Did Jung Bahadur Rana Really Pay £33 Million To A Sex-Worker In England? Here's How The Story Goes!
One of the most fascinating figures in Nepali history, Jung Bahadur Rana, was a man of excess. From his love for expensive state-of-the-art firearms to extravagant travels, the 8th Prime Minister of Nepal spared no expense when it came to self-indulgence.
His love for grandeur is most apparent in the infamous anecdote from his travels to Britain, where he allegedly paid £250,000 (£33.9 Million in today's standard) to a sex-worker. Here’s how the story goes.
Having recently seized the political power of Nepal in the mid-1800s, Jung Bahadur went on a diplomatic trip to Britain. There, he would kiss the hands of Queen Victoria in a chivalrous gesture, make bonds with noble lords, and encounter a bewitching young woman who would subtract £250,000 from the regal Rana fortune.
Laura Bell was a well-known Irish-born courtesan who moved to London in 1849 and was proclaimed ‘The Queen Of London Whoredom’ for having commercial sexual affairs with rich aristocrats. A newspaper article of the time recounts how she rode her costly carriage around the city.
“Her carriages, one of the most stylish equipages there, might usually be seen at the ton hour in the Park.”
And it was during one of her ostentatious rides that Jung Bahadur, seated at Hyde Park, laid his eyes upon Laura. Instantly, he was captivated by her beauty and took her into his service.
In a gesture of hopeless romanticism, Jung Bahadur showered his new lover with opulent gifts and moved her inside a luxurious residence in Belgravia, London. He even had his new mistress accompany him to royal events, which created a scandal for local newspapers. An excerpt from a newspaper article reads:
“Her Majesty has been, it is said, much scandalized by the appearance of this young lady in the Nepalese Ambassador’s box at the Opera, the said one being next to the one occupied by her Majesty herself.”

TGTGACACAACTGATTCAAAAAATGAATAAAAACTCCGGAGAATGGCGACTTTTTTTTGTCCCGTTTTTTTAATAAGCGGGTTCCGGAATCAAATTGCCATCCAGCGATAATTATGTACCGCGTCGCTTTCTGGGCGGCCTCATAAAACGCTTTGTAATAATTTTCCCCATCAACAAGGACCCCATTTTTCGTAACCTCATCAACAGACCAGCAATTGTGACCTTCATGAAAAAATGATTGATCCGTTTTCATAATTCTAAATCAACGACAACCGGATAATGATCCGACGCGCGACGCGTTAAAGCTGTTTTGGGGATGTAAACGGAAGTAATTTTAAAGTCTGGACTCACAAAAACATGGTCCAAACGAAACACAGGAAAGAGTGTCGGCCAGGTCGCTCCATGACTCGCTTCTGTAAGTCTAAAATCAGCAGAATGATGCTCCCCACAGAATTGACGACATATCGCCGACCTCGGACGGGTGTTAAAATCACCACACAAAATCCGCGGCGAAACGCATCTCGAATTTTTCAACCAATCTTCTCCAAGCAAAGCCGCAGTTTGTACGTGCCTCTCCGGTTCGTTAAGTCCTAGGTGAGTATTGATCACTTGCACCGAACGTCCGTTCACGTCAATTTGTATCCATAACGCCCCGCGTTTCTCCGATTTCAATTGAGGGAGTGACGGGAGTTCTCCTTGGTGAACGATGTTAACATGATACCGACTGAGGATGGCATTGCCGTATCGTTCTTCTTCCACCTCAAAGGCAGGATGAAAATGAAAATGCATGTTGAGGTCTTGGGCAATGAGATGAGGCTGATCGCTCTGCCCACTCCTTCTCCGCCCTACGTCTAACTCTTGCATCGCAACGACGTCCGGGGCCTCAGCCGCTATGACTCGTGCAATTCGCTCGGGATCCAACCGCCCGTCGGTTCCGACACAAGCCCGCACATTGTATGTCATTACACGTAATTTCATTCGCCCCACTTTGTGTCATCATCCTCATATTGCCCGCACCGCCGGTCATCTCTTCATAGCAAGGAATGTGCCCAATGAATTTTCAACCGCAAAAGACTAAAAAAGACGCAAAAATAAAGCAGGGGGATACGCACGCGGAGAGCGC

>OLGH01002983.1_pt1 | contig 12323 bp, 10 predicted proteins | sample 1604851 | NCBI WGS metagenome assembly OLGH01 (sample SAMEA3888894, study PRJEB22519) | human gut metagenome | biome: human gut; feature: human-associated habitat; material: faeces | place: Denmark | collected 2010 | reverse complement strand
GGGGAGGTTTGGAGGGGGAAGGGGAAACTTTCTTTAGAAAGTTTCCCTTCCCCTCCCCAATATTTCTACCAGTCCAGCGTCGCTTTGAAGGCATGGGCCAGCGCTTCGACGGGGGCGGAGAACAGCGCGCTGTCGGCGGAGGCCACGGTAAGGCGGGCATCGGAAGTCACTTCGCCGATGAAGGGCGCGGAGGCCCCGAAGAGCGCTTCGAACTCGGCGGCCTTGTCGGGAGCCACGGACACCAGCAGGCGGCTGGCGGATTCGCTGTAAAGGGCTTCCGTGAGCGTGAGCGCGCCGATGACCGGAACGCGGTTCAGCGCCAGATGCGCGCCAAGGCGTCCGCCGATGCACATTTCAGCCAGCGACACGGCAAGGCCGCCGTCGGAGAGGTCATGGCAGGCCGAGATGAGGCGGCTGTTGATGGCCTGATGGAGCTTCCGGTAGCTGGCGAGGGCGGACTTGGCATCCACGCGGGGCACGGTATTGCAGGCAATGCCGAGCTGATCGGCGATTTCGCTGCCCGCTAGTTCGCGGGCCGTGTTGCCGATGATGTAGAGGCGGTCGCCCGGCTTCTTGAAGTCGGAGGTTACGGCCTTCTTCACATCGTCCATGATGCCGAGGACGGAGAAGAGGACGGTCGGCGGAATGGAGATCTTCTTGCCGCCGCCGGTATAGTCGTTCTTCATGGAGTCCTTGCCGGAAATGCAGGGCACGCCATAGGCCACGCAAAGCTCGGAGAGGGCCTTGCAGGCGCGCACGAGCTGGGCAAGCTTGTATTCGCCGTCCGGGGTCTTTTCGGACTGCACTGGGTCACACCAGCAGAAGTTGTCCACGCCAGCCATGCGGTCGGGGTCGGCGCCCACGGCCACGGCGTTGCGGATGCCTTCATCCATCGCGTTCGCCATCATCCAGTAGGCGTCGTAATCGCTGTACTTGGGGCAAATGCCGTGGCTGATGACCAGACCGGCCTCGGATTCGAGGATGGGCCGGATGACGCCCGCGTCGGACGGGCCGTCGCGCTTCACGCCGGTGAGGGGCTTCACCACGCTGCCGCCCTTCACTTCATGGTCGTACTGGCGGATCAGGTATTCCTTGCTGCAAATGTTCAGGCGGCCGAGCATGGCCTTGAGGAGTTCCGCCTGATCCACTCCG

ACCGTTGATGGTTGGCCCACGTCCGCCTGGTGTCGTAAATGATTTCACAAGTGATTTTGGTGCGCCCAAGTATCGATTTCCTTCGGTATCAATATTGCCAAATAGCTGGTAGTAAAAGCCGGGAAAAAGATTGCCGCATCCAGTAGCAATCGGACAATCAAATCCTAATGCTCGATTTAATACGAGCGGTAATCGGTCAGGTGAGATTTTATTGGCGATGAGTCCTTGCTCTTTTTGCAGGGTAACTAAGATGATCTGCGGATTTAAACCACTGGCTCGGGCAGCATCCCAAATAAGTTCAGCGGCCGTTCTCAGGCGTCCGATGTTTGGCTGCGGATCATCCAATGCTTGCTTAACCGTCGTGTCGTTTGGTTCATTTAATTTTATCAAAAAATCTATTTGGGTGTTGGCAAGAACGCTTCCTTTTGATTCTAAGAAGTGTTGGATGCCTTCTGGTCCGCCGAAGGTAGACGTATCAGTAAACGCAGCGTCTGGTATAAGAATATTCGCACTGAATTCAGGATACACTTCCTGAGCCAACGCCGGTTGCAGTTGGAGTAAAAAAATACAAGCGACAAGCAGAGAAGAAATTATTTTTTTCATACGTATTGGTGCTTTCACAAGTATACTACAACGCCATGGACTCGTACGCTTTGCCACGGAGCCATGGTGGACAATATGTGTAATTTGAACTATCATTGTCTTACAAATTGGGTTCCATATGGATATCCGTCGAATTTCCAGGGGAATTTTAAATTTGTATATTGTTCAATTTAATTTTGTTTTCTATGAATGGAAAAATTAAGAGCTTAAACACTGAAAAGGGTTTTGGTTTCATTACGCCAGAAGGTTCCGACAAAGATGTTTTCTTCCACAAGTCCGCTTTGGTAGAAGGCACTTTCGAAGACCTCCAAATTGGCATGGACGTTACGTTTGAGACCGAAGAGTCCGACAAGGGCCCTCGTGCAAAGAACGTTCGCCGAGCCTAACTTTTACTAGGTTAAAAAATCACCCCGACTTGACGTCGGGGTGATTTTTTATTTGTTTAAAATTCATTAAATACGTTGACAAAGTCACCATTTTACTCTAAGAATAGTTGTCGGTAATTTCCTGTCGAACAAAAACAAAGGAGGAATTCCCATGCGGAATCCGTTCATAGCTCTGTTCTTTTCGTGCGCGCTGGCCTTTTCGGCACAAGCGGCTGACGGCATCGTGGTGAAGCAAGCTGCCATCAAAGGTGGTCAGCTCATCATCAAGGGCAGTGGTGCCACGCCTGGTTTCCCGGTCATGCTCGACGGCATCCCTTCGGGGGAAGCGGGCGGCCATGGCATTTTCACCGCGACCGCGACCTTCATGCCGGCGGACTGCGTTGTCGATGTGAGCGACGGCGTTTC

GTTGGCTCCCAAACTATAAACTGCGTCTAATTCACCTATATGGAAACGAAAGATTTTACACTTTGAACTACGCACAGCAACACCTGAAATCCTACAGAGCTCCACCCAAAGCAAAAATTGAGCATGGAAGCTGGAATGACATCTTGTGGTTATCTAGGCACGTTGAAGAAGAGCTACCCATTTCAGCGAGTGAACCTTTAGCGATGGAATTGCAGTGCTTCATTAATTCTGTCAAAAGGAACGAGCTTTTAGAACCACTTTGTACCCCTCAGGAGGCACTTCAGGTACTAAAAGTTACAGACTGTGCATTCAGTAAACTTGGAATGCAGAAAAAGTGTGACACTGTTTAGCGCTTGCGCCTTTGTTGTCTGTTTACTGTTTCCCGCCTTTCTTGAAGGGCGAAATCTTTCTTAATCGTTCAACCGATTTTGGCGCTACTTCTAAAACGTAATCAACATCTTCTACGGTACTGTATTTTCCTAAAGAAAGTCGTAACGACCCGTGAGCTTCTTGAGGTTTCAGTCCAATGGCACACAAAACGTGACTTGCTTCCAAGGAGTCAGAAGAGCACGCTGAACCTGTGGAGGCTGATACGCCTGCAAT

After 90 exorbitant days with his new mistress, it is documented that Laura received a payment of whooping £250,000. However, the payment appears to have been underwritten by Governor-General Lord Canning as a sign of goodwill. Before parting ways with the young courtesan, Jung Bahadur, gave her yet another gift, a ring as a token of love and a promise to fulfill all her wishes.
Years later in 1857, Laura Bell called upon her Rana lover to keep that promise. She sent a letter, requesting Jung Bahadur to help rescue the British during the Sepoy Mutiny of 1857. The letter was accompanied by the ring originally gifted by Jung Bahadur, to remind him of his vows. Being a man of his words, Jung Bahadur himself commandeered his forces and successfully suppressed the rebellion in Lucknow.
And what of Laura? Well, in the following years, she found the calling of God, became a devoted Christian, and started preaching about the religion. She drew her last breath in 1894 and left us with a tale of a short-lived love and lust which continues to fascinate the readers, centuries after her death.